o    The Montague and Capulet feud (argument) poisons the families’ minds and causes them to attack each other.

o    The poisonous feud (argument) is a very negative catalyst (something that causes bad change). It causes the deaths of Mercutio, Tybalt, Paris, Lady Montague, Romeo and Juliet.

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Dramatic irony

·         The prologue tells the audience straight away that Romeo and Juliet will have a tragic end where both characters commit suicide. The characters themselves are unaware, which adds to the tragedy of the story.

  • In the prologue, we are told about 'the continuance of their parents’ rage, which, but their children’s end, nought could remove'.
  • So the audience is very aware that Romeo and Juliet must die for their families’ feuding (arguing) to be over.

Romeo and Juliet’s relationship

·         We see Romeo and Juliet falling in love and thinking about their future. The tragic dramatic irony here is that the audience knows that their relationship will be short-lived and nothing in their future will come to fruition (success).

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Dramatic irony

·         The prologue tells the audience straight away that Romeo and Juliet will have a tragic end where both characters commit suicide. The characters themselves are unaware, which adds to the tragedy of the story.

  • In the prologue, we are told about 'the continuance of their parents’ rage, which, but their children’s end, nought could remove'.
  • So the audience is very aware that Romeo and Juliet must die for their families’ feuding (arguing) to be over.

Romeo and Juliet’s relationship

·         We see Romeo and Juliet falling in love and thinking about their future. The tragic dramatic irony here is that the audience knows that their relationship will be short-lived and nothing in their future will come to fruition (success).

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Marriage

·         The audience experiences dramatic irony when Lord and Lady Capulet betroth (engage) Juliet to Paris and become angry when she refuses. The audience knows that this is because Juliet is already married to Romeo and does not want to commit the sin of bigamy (marrying someone else when already married).

·         The audience experiences dramatic irony again when Juliet finally agrees to marry Paris and her parents are happy. The audience knows that Juliet has no intention of marrying Paris and will, instead, go straight to bed and fake her death to get out of it.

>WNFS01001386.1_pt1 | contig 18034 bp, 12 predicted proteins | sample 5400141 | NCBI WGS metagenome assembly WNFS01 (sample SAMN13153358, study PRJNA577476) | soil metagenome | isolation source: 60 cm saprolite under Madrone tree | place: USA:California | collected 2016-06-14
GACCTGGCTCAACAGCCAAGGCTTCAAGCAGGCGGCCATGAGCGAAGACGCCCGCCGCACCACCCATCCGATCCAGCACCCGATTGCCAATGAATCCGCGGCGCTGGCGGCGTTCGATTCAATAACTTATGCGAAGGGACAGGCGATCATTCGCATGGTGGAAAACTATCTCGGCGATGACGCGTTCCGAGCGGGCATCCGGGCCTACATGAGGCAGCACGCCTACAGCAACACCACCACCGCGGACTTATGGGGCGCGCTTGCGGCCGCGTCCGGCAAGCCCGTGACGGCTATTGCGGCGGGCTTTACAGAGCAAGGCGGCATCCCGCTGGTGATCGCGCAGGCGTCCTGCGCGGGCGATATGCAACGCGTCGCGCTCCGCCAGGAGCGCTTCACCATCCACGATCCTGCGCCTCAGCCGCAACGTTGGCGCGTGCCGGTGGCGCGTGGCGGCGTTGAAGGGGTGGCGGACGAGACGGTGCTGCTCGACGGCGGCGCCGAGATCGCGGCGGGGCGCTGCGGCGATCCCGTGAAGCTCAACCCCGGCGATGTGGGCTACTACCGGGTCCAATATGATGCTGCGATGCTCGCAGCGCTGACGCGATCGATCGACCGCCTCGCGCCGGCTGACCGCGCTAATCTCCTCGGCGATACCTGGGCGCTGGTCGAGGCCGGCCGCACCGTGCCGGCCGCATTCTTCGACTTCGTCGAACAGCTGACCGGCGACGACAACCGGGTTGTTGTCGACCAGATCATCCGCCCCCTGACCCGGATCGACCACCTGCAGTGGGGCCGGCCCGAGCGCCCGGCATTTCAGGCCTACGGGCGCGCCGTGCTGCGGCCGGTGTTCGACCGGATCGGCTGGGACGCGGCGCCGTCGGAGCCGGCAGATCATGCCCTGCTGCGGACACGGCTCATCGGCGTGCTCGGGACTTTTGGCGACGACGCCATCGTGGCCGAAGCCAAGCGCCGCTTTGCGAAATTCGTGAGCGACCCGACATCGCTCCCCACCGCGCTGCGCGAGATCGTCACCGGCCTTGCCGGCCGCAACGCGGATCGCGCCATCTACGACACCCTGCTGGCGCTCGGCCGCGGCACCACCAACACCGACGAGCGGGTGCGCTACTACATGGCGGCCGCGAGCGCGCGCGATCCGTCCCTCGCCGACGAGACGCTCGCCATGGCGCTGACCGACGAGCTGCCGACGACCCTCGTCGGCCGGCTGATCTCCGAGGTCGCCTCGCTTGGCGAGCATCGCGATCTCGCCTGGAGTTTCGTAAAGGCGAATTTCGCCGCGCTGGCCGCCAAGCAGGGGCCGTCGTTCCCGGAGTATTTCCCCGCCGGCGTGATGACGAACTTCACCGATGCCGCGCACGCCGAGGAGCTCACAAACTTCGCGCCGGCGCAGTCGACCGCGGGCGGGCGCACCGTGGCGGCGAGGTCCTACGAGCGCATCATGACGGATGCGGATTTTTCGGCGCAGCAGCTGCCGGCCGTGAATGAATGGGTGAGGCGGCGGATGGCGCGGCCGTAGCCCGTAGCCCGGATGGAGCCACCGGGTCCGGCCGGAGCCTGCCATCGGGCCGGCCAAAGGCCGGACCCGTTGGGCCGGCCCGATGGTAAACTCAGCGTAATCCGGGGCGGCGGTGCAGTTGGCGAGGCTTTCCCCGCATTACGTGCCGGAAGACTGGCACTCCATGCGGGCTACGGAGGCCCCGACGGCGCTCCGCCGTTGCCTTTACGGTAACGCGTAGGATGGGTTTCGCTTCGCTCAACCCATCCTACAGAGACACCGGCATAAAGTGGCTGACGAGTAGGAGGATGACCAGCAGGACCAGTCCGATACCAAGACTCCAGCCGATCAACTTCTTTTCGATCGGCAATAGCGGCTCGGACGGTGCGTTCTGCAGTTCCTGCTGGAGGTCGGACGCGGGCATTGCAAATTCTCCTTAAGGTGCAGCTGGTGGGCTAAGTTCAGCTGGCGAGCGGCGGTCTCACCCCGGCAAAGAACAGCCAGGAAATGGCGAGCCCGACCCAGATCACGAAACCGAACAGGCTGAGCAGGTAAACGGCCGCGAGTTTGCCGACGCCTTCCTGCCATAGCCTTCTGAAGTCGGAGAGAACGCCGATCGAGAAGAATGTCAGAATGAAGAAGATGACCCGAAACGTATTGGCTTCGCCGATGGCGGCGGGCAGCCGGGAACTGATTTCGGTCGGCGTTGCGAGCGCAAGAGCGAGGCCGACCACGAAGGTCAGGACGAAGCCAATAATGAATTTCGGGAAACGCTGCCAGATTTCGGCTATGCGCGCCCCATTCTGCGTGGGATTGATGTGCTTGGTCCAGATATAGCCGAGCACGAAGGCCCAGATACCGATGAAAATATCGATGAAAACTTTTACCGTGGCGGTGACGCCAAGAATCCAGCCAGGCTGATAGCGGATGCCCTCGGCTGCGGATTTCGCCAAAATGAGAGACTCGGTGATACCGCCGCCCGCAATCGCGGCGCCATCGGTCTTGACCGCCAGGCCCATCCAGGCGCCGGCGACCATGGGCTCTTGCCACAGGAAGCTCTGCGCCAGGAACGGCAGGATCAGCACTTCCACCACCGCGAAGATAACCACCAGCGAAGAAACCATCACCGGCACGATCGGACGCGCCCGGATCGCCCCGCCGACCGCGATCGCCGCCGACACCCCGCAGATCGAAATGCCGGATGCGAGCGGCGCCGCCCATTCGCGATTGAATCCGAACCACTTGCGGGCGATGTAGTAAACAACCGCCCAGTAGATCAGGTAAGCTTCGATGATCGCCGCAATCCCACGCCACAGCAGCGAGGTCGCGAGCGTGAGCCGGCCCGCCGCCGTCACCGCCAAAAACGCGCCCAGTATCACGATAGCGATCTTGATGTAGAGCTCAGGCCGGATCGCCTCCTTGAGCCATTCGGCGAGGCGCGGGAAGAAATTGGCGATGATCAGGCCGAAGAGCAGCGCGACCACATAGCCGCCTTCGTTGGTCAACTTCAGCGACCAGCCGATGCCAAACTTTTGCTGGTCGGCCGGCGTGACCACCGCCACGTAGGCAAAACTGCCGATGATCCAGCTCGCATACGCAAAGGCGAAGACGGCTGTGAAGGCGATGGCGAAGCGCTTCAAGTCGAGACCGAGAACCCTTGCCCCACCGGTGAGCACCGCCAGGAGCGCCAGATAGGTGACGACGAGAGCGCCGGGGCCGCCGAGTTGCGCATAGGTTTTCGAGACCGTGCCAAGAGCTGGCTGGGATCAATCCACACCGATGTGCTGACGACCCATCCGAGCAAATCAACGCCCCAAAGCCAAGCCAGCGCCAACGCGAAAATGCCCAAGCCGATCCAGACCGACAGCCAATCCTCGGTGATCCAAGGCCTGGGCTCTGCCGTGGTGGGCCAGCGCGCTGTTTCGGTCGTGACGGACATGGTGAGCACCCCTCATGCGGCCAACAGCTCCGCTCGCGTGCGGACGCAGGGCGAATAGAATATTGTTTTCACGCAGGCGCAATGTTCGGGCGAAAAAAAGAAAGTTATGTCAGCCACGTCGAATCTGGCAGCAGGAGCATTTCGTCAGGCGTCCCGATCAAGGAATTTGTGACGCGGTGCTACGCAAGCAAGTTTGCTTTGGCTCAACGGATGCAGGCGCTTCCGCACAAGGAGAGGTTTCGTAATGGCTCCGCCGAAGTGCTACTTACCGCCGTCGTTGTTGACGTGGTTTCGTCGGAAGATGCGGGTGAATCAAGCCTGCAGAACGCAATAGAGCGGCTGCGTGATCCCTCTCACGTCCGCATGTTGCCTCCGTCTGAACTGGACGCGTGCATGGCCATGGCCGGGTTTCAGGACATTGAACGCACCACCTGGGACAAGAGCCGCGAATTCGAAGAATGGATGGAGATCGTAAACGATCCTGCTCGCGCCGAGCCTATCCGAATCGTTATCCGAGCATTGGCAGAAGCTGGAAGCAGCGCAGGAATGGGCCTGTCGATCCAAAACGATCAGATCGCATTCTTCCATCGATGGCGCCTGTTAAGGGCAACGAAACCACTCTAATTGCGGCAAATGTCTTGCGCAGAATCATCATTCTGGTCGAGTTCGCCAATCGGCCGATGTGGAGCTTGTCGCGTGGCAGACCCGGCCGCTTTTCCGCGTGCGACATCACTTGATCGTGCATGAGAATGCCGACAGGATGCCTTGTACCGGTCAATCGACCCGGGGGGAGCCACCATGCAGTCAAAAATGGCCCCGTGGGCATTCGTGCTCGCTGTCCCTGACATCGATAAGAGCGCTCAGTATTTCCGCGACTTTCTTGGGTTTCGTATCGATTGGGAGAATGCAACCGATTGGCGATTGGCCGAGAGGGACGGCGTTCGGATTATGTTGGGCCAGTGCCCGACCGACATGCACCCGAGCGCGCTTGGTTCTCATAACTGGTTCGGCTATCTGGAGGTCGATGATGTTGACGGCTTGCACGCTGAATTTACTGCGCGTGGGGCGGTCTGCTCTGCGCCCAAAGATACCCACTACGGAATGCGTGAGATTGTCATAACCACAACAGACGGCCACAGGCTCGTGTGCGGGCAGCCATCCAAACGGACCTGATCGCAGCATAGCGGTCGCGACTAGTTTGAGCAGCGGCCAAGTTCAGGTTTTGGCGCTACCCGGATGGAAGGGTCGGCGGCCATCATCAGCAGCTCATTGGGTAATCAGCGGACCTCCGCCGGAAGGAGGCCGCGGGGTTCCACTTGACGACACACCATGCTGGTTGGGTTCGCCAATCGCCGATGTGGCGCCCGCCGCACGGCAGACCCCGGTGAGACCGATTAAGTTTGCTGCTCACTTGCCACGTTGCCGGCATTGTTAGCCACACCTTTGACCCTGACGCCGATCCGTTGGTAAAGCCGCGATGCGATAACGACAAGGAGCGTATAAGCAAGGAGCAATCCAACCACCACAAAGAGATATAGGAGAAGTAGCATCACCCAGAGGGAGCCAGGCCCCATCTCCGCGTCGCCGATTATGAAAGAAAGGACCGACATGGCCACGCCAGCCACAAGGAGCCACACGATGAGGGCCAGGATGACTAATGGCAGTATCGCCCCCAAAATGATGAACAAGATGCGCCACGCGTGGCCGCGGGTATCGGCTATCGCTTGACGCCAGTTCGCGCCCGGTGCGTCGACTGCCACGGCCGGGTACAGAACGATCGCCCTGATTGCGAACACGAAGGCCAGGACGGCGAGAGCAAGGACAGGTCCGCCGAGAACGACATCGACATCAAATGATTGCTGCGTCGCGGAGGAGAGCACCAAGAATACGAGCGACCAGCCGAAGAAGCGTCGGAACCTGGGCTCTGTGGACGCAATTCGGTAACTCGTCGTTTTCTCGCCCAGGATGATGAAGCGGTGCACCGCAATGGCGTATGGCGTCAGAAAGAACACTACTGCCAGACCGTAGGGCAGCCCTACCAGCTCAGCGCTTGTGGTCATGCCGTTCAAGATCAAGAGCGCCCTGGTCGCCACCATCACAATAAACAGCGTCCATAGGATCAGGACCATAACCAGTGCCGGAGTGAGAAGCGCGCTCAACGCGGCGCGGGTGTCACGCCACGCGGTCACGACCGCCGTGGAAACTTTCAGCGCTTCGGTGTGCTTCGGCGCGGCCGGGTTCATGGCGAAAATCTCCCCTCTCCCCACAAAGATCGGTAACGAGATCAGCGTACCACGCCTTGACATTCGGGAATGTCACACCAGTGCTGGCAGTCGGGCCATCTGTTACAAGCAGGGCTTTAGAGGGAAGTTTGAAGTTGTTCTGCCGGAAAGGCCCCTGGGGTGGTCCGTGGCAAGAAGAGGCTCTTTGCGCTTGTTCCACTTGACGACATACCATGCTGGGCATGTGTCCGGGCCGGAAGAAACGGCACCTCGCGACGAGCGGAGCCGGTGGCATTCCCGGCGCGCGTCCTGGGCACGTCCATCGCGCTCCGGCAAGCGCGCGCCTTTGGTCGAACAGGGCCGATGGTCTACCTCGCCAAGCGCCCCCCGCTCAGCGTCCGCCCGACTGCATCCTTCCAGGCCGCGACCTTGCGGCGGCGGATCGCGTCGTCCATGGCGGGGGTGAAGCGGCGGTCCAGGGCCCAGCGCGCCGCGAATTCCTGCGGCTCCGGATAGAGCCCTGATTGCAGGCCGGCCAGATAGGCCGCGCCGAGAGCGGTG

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Irony in Romeo's death

Irony – alive

·         The audience watches Romeo look at his 'dead' Juliet.

·         He says that death has not taken her beauty and that her lips and cheeks are still pink and healthy-looking ('Death… hath had no power yet upon thy beauty: thou art not conquer’d; beauty’s ensign yet Is crimson in thy lips and in thy cheeks').

·         This adds to the dramatic irony because Romeo is confirming that Juliet is actually still alive.

Romeo’s reaction

·         Romeo then kills himself because he cannot bear to be without Juliet. This action emphasises his love for Juliet, but it is also ultimately pointless.

·         It fills the audience with agony (pain) because she is just sleeping.

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Romeo's soliloquy

·         When Romeo sees Juliet on her balcony in A2 S2, he speaks in a long soliloquy to himself about how beautiful and special Juliet is:

o    From 'But, soft! what light through yonder window breaks? It is the east, and Juliet is the sun' to 'When he bestrides the lazy-pacing clouds and sails upon the bosom of the air'.

·         Shakespeare uses this soliloquy to show that Juliet does not know that Romeo is there. It reminds us that Romeo is sneaking around in the Capulet grounds, which we know is a very dangerous idea.

·         This gives us some idea of Romeo’s feelings for Juliet – he is willing to risk his life just to get another look at her.

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Uses of soliloquys

·         Throughout the play, Romeo and Juliet use soliloquies to show the depth of their love for one another to the audience.

·         They use soliloquies to discuss their hopes and dreams for the future together.

·         They use them to express how much they love one another.

·         They use them to highlight their sadness and despair when things start to go wrong.

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Juliet's soliloquy

·         One of the most powerful soliloquies in the play takes place in Act 4 after Juliet has told her father she will marry Paris.

·         The audience gets a valuable and interesting insight into Juliet’s mind. This soliloquy shows that she now feels all alone in the world. Her parents have decided she has to marry Paris, the Nurse has agreed, and she only has the Friar to turn to.

·         Although they have made a plan to fake her death, the soliloquy shows how worried she is that the sleeping potion will not work ('My dismal scene I needs must act alone. Come, vial. What if this mixture do not work at all?').

·         The rest of this soliloquy increases the tragedy of the play for the audience. We see a young girl who is completely alone, with no options left apart from faking her death.

·       

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Juliet's soliloquy

  In the soliloquy, she is terrified of what might happen if the potion does not work, as well as what might happen if it does – if it does not work, will she be forced to marry Paris? If it is not actually a sleeping potion, will it kill her? If it does work, will Romeo meet her on time, or will she stay locked in the tomb?

·         This soliloquy is one of the few times in the play where we see a completely vulnerable Juliet. The audience may feel more sympathy.